5 Great Ways To Use AI In Your Test Automation
Before looking at automation-testing examples affected by machine learning, you need to define what machine learning actually is. At its core, ML is a pattern-recognition technology-it that uses patterns identified by your machine learning algorithms to predict future trends.
Ml can consume tons of complex information and find patterns that are predictive, and then alert you to those differences. That’s why ML is so powerful. AI is about to change testing in many ways. Here are five test automation scenarios that already leverage AI, and how to use it in your testing successfully.
1. Do visual, automated validation UI testing
What kind of patterns can ML recognise? One becoming more popular is image-based testing using automated visual validation tools. “Visual testing is a quality assurance activity that is meant to verify that the UI appears correctly to users,” explained Adam Carmi, co-founder and CTO of Applitools, a dev-tools vendor. Many people confuse that with traditional, functional testing tools, which were designed to help you test the functionality of your application through the UI.
With visual testing, “we want to make sure that the UI itself looks right to the user and that each UI element appears in the right colour, shape, position, and size,” Carmi said. “We also want to ensure that it doesn’t hide or overlap any other UI elements.”
He also added that many of these types of tests are difficult to automate that they end up being manual tests. This makes them a perfect fit for AI testing.
By using ML-based visual validation tools, you can find differences that human testers would most likely miss.
2. Testing APIs
Another ML change that affects how you do automation is the absence of a user interface to automate. Much of today’s testing is back-end-related, not front-end-focused.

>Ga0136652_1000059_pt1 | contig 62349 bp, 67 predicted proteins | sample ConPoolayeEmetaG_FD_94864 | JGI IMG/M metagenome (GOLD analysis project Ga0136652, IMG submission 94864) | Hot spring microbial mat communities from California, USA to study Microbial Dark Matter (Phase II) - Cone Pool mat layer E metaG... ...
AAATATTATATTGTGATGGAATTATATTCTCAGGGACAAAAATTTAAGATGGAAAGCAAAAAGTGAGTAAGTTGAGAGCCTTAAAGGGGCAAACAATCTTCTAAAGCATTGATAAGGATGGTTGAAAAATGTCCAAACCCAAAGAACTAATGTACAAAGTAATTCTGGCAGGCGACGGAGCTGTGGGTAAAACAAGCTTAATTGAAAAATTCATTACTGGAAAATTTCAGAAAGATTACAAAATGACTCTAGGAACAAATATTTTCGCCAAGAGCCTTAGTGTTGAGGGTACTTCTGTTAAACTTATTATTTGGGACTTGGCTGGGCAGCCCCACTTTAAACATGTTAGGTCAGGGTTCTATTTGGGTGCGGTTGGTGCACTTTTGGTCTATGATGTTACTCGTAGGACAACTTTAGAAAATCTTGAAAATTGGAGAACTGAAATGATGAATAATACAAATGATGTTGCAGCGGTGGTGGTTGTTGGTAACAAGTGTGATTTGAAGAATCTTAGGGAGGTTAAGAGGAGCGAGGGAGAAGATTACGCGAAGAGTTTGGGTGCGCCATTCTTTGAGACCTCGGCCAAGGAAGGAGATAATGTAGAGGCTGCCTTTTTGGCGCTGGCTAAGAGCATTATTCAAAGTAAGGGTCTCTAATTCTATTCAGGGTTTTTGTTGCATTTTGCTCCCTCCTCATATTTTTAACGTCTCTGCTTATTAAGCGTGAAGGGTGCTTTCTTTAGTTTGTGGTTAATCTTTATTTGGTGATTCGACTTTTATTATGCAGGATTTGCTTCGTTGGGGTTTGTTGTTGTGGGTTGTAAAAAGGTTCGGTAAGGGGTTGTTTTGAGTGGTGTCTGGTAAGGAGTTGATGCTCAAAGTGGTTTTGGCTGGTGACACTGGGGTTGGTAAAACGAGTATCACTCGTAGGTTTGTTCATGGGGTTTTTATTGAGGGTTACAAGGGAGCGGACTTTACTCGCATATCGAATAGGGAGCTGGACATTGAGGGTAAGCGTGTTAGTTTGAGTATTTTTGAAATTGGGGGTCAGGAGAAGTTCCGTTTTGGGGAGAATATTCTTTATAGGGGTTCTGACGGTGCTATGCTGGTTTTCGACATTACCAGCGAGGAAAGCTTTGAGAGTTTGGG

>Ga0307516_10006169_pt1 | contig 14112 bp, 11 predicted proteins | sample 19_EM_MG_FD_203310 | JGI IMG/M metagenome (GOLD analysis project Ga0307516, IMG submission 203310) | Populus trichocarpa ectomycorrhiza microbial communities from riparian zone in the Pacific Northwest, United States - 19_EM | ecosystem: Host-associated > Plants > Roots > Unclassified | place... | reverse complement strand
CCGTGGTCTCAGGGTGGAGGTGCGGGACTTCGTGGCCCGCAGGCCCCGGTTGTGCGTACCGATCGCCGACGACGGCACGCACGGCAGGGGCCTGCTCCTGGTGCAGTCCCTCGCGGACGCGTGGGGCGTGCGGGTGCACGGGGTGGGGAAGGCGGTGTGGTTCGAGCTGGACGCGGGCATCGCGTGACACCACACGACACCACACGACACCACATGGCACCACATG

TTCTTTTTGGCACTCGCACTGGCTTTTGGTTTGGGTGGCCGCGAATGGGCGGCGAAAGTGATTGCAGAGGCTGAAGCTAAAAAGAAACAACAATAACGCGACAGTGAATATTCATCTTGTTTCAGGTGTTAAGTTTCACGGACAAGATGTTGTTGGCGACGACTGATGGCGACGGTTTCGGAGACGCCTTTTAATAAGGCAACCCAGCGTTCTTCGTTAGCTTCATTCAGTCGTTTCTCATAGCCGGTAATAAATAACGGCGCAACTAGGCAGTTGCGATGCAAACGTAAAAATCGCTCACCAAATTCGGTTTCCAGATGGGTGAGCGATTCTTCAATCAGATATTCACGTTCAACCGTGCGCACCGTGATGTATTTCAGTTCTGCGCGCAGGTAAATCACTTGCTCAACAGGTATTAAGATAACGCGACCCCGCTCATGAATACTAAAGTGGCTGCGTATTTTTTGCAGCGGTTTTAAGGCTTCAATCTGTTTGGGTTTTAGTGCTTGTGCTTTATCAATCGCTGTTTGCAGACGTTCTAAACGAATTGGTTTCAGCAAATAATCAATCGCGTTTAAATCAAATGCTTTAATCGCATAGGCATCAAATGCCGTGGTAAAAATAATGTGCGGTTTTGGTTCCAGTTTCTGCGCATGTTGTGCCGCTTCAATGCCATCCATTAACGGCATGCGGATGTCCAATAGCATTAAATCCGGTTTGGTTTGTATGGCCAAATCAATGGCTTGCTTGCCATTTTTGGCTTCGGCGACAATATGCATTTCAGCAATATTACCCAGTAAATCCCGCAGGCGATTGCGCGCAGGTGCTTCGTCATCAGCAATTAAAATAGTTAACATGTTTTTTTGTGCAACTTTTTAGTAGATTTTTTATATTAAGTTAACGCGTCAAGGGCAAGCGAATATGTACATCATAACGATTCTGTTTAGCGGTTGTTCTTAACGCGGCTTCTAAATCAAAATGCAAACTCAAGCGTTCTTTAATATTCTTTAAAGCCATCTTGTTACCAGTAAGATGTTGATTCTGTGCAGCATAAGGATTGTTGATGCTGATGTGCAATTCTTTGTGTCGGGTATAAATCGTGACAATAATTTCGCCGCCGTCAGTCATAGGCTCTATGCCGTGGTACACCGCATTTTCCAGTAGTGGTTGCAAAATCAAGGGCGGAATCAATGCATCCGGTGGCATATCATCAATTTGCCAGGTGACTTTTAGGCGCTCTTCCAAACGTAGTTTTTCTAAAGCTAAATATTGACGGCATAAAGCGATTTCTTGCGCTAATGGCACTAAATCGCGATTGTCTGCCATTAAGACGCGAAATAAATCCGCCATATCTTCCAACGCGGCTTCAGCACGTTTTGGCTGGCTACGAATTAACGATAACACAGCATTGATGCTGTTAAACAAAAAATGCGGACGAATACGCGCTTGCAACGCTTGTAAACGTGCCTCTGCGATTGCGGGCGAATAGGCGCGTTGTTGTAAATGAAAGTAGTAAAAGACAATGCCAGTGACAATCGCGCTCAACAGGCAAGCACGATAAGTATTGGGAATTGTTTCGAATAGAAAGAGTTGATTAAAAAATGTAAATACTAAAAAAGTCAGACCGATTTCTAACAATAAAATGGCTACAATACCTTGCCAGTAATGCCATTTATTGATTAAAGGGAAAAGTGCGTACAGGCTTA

In her TestTalks interview, “The Reality of Testing in an Artificial World,” Angie Jones, an automation engineer at Twitter, mentioned that much of her recent work has relied heavily on API test automation to help her ML testing efforts.
Jones went on to explain that in her testing automation, she focused on the machine learning algorithms. “And so the programming that I had to do was a lot different as well. … I had to do a lot of analytics within my test scripts, and I had to do a lot of API calls.”
3. Running More Automated Tests That Matter
How many times have you run your entire test suite due to a very small change in your application that you couldn’t trace?
If you’re doing continuous integration and continuous testing, you’re probably already generating a wealth of data from your test runs. But who has time to go through it all to search for common patterns over time.
Wouldn’t it be great if you could answer the classic testing question, “If I’ve made a change in this piece of code, what’s the minimum number of tests I should be able to run in order to figure out whether or not this change is good or bad?”
Many companies are using AI tools that do just that. Using ML, they can tell you the precision what the smallest number of tests is to test the piece of changed code. The tools can also analyse your current test coverage and flag areas that have little coverage, or point out areas in your application that are at risk.
Geoff Meyer, a test engineer at Dell EMC, will talk about this in his upcoming session at the AI summit Guild. He will tell the story of how this team member found themselves caught in the test-automation trap. They were unable to complete the test-failure triage from a preceding automated test run before the next testable build was released.
What they needed was an insight into the pile of failures to determine which were new and which were duplicates. Their solution was to implement an ML algorithm that established a “fingerprint” of test case failures by correlating them with system and debug logs, so the algorithm could predict which failures were duplicates.